Soaking up sun before the cloud rolls in

Lawrence Hamilton.
Lawrence Hamilton.
Much is made of the antics and revelry of O Week, but what is it really like? Master's student and first-time University of Otago attendee Lawrence Hamilton provides the Otago Daily Times with an insider's look into the annual celebration.

''It's awesome for the students and intense for the staff,'' Otago University Students' Association communications manager Tess Trotter told me early afternoon on the first day of Ori Week, which, luckily, coincided with summer deciding to stick its nose out from behind the clouds.

With over 120 volunteers logging 2000 work hours, organising Ori Week is definitely a mammoth undertaking.

''The hardest part is finding something for everyone,'' Ms Trotter lamented.

Walking around Tent City it seemed the exact opposite.

Almost every interest and whim seemed catered to.

All the promises of university life and the future were on display.

I walked past information booths on spear-fishing, skiing, spray tans, weightlifting and a few youth ministries.

Contests promised prizes ranging from a trolley of groceries to round-trip tickets for free holidays in Asia.

Men in crisp white shirts with straight ties promised eternal life and a man with a large beard promised a smoke-out at 4.20pm.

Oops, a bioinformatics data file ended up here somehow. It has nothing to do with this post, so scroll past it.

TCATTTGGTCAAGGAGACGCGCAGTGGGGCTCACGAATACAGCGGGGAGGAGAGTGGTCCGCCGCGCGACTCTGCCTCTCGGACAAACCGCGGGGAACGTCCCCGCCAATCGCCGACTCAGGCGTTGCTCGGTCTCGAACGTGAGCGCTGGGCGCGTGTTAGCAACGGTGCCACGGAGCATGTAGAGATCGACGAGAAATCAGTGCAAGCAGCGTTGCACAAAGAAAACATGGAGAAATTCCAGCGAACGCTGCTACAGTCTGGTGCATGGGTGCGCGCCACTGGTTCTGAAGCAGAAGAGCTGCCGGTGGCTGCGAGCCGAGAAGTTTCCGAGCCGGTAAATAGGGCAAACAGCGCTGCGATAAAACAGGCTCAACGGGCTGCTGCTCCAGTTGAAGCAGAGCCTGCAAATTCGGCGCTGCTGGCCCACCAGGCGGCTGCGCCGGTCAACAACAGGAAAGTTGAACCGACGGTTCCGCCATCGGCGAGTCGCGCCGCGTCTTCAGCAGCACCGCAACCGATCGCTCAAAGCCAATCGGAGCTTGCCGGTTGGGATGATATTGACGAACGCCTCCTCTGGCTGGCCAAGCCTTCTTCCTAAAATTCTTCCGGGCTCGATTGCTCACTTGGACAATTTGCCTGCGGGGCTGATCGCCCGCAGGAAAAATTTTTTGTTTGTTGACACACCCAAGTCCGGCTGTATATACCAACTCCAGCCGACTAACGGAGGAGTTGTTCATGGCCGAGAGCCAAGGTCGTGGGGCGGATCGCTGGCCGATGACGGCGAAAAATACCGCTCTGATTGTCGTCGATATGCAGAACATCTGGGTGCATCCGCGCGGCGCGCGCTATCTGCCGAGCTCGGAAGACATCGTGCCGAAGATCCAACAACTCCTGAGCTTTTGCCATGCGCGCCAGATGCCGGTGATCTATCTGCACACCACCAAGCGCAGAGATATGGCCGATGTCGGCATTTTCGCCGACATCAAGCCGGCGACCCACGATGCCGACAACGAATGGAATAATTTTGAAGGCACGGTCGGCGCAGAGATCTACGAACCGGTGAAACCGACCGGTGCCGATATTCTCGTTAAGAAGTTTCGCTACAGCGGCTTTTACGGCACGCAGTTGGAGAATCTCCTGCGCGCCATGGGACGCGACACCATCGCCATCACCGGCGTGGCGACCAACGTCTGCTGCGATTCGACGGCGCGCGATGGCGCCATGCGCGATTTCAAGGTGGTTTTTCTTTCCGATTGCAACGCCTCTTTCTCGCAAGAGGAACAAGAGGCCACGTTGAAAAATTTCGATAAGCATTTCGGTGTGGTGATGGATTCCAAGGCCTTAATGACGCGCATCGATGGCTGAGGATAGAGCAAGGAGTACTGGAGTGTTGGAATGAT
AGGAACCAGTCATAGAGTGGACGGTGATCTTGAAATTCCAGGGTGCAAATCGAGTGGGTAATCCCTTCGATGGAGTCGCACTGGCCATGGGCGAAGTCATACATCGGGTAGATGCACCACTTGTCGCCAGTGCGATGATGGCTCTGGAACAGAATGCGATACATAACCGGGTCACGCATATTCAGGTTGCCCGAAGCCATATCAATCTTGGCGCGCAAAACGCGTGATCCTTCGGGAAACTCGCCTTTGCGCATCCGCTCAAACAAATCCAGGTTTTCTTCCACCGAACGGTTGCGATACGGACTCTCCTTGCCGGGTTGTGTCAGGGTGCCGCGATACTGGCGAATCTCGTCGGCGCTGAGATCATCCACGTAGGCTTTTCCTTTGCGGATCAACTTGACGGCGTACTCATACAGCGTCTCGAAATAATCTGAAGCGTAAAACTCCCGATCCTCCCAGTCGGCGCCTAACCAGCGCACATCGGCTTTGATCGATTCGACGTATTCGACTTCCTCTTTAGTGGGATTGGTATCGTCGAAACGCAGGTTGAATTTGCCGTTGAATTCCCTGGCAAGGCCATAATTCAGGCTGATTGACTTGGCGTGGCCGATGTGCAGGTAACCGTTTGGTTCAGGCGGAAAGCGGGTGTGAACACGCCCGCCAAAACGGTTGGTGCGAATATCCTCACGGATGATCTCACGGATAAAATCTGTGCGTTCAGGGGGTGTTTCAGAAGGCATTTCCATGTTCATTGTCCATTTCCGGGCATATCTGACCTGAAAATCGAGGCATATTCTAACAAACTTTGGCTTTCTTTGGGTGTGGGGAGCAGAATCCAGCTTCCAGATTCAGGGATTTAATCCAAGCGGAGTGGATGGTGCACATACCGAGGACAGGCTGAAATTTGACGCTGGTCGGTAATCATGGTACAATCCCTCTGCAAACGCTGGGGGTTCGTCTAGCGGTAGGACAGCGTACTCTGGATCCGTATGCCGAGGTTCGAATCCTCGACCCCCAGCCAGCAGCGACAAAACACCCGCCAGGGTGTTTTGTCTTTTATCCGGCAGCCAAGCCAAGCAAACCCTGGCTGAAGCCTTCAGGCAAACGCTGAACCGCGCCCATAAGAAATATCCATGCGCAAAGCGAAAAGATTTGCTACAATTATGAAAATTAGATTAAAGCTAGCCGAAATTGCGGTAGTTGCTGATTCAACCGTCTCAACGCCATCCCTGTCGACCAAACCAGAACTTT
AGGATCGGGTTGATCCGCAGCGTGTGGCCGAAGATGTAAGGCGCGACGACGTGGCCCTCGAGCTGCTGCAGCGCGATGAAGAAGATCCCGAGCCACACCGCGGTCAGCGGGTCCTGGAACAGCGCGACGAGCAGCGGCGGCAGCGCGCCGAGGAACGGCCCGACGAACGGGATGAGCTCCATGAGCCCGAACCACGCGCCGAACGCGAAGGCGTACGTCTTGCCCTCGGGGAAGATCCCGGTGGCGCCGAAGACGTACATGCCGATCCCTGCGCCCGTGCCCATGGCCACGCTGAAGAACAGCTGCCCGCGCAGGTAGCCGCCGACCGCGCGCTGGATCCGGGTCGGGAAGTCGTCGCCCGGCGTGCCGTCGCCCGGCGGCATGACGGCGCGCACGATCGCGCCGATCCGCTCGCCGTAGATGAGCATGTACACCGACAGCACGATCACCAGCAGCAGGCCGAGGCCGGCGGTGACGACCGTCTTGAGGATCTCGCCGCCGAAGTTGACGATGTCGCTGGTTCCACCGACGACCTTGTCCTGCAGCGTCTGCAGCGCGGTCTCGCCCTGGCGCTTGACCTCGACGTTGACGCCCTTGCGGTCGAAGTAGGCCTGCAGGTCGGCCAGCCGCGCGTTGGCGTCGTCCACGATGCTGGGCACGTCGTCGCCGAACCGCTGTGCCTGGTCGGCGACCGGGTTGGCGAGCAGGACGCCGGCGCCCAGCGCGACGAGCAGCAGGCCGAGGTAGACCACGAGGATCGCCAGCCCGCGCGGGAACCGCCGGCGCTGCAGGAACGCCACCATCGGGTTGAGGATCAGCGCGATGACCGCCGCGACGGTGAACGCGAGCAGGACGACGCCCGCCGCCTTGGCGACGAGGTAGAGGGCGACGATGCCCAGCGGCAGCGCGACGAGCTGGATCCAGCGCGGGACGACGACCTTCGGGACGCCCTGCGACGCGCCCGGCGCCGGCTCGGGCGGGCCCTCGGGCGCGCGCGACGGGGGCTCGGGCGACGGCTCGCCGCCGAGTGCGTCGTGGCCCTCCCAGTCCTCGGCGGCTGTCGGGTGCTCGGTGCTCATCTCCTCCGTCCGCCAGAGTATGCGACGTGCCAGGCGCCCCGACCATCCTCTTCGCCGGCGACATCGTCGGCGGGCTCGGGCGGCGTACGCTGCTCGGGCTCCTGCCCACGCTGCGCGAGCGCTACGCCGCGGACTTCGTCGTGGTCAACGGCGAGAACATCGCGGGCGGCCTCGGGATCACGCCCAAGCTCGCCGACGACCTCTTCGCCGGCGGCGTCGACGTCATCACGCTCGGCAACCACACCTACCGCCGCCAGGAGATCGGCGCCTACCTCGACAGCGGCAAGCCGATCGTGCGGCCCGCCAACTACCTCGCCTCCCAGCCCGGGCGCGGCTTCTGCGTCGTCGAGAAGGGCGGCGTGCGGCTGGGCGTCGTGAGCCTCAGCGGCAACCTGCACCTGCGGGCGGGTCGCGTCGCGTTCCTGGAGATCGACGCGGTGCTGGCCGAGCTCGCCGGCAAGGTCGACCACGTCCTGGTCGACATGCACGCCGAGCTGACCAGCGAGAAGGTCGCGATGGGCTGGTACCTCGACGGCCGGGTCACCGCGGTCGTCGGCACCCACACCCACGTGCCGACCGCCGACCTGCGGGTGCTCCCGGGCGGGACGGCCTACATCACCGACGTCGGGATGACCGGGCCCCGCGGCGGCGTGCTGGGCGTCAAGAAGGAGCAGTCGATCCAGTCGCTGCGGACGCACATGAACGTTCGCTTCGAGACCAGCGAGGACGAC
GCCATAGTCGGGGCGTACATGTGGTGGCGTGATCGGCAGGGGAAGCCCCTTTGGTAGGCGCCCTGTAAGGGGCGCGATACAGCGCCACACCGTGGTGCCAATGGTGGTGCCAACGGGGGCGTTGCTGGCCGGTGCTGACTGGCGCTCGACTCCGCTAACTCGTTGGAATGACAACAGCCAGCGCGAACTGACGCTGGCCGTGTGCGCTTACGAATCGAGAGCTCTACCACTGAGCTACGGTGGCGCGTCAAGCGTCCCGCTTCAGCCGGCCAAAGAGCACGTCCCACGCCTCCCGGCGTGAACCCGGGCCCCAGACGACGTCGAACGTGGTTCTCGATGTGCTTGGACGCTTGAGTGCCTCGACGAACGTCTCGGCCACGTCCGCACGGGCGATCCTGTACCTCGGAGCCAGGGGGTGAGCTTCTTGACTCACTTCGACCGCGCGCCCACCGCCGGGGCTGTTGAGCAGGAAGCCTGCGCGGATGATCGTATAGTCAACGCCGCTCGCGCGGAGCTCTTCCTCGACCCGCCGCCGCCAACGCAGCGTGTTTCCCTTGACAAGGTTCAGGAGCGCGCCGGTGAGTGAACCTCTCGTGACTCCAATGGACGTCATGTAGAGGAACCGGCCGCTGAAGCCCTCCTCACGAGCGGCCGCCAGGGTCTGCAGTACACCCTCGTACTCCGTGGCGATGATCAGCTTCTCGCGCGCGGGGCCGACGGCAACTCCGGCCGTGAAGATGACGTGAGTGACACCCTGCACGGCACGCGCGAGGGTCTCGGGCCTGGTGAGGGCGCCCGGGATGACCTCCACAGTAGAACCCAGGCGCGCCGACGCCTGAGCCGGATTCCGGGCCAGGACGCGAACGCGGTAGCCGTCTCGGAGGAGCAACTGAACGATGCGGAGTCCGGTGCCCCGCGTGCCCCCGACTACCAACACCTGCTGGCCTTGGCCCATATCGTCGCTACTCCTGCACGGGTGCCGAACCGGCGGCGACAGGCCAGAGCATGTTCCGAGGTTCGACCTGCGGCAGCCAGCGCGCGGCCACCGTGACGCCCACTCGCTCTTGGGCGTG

Needing a respite from all the promises, I sat down with a grab-bag full of chocolate to enjoy the rarest of luxuries in Dunedin, a cloudless blue sky.

Next to me were a group of women serenely strumming ukuleles.

They were from the Uni Uke Association and had moved their weekly meeting to revel in the sunshine.

They just enjoyed the chance to take a break and play music.

''It's nice to have a learning curve that doesn't involve work or study,'' a member told me.

Work and study; two words without much promise that sounded like grey clouds on this bright day.

Add a Comment



Our journalists are your neighbours

We are the South's eyes and ears in crucial council meetings, at court hearings, on the sidelines of sporting events and on the frontline of breaking news.

As our region faces uncharted waters in the wake of a global pandemic, Otago Daily Times continues to bring you local stories that matter.

We employ local journalists and photographers to tell your stories, as other outlets cut local coverage in favour of stories told out of Auckland, Wellington and Christchurch.

You can help us continue to bring you local news you can trust by becoming a supporter.

Become a Supporter